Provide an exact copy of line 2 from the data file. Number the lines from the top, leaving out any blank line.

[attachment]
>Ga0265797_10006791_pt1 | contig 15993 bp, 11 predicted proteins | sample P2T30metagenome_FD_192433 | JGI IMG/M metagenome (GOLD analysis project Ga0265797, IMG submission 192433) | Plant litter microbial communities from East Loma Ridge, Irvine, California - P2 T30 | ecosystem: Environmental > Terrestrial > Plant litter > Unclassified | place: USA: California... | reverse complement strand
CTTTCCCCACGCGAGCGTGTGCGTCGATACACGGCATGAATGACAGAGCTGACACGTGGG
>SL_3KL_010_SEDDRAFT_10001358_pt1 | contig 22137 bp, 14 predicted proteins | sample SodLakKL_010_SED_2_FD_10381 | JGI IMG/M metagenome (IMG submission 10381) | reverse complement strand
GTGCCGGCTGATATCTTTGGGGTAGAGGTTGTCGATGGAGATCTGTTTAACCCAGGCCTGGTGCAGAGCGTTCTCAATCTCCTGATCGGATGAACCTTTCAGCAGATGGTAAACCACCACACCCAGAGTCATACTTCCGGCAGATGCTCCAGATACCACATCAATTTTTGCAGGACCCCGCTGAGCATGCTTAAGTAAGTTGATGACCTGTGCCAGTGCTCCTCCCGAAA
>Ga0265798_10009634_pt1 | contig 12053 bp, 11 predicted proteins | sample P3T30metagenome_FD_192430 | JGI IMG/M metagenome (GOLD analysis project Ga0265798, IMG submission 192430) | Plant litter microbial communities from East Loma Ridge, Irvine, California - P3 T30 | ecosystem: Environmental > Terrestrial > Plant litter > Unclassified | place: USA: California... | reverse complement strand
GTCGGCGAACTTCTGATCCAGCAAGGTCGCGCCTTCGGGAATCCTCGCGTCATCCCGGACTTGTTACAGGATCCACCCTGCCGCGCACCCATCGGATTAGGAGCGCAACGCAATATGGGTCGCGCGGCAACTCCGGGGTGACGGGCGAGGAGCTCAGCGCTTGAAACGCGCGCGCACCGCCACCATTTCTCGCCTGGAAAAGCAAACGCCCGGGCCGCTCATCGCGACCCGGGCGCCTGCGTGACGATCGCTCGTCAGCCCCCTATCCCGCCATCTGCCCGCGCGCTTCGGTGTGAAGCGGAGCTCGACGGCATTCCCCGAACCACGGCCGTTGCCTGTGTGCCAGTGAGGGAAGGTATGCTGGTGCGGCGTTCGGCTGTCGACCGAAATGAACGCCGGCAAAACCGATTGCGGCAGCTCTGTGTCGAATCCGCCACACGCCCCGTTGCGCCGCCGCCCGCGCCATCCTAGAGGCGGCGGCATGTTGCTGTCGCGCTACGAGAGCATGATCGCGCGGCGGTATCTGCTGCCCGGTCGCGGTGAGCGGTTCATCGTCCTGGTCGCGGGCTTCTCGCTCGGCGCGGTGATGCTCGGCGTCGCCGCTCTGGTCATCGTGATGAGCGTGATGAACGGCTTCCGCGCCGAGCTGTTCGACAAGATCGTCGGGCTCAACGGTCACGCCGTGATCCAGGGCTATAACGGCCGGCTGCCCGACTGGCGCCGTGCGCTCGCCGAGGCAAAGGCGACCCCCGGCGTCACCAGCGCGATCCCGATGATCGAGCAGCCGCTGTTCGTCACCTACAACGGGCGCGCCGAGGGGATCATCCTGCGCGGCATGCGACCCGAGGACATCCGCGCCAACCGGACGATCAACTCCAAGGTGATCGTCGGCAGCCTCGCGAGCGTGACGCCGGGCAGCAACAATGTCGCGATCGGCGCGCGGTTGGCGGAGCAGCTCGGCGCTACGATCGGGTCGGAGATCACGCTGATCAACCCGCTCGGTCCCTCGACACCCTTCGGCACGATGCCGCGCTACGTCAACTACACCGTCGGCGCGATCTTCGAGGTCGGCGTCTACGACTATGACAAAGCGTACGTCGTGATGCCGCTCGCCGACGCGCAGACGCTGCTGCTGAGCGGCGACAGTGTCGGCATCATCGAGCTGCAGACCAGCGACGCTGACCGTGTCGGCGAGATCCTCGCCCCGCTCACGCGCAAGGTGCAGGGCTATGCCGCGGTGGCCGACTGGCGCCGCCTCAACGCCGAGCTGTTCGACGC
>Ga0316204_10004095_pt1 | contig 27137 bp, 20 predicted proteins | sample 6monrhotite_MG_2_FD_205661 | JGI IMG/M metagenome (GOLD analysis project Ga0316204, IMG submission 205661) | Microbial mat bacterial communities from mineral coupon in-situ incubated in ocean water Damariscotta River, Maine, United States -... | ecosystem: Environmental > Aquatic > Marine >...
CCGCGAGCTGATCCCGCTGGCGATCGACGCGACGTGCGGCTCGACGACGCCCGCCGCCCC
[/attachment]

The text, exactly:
CTTTCCCCACGCGAGCGTGTGCGTCGATACACGGCATGAATGACAGAGCTGACACGTGGG